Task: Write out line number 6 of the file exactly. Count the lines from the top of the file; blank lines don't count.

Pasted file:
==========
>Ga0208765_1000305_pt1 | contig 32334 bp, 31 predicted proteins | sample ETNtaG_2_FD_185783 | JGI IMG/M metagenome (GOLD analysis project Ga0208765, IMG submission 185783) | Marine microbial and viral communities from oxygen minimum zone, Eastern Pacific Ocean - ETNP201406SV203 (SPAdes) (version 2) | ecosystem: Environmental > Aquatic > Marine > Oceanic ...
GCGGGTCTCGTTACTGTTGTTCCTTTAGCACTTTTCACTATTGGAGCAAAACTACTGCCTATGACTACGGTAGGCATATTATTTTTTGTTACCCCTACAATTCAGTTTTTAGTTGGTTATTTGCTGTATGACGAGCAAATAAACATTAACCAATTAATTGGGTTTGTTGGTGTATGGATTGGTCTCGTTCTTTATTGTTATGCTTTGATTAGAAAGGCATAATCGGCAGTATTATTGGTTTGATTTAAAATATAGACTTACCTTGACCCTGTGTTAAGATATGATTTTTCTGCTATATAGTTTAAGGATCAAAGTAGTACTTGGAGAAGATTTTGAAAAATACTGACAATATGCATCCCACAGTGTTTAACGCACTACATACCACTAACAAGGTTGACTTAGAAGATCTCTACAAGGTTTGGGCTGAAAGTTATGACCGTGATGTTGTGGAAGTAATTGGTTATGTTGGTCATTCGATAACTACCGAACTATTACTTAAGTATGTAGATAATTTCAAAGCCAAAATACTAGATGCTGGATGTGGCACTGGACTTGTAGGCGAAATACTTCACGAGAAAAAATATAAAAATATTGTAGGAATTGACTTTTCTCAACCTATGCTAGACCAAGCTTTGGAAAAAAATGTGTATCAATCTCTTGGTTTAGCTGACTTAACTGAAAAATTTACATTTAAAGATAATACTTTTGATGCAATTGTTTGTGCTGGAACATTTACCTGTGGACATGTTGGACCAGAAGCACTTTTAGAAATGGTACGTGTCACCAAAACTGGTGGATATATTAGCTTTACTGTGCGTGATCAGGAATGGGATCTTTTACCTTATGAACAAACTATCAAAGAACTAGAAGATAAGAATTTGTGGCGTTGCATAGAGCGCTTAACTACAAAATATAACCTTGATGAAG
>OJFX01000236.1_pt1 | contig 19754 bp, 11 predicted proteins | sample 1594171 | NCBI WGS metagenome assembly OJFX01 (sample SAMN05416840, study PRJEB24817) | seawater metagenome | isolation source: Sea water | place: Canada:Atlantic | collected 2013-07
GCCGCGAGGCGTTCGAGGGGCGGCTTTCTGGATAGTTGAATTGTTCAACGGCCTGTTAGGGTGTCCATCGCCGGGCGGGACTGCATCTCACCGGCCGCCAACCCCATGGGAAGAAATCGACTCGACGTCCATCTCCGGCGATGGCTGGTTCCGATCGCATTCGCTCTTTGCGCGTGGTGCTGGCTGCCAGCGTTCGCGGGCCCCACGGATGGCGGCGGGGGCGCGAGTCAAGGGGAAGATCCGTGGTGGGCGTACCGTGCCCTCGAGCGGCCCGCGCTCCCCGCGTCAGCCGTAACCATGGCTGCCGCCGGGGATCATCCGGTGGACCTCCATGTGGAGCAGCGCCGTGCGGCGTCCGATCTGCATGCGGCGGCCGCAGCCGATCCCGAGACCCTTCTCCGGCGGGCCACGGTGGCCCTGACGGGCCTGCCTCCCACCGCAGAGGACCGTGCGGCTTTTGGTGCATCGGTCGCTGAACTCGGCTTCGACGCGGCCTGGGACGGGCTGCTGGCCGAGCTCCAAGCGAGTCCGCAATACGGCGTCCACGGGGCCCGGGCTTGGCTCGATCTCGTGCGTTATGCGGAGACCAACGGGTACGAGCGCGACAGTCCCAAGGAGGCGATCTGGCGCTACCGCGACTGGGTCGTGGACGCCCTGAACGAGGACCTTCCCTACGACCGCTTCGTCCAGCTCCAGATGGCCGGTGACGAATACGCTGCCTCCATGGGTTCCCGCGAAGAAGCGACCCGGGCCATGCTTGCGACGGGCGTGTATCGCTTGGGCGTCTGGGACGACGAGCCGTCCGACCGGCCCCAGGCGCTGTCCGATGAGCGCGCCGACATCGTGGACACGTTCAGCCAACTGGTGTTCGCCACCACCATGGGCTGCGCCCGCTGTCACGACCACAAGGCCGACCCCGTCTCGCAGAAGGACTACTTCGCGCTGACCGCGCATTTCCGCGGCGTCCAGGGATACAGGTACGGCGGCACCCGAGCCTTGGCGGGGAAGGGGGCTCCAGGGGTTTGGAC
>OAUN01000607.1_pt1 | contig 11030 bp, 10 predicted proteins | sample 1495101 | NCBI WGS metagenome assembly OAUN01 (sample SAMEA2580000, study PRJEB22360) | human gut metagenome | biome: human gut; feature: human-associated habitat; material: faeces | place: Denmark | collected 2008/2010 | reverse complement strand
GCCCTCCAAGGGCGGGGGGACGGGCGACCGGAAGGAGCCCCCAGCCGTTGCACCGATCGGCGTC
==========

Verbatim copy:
GCCCTCCAAGGGCGGGGGGACGGGCGACCGGAAGGAGCCCCCAGCCGTTGCACCGATCGGCGTC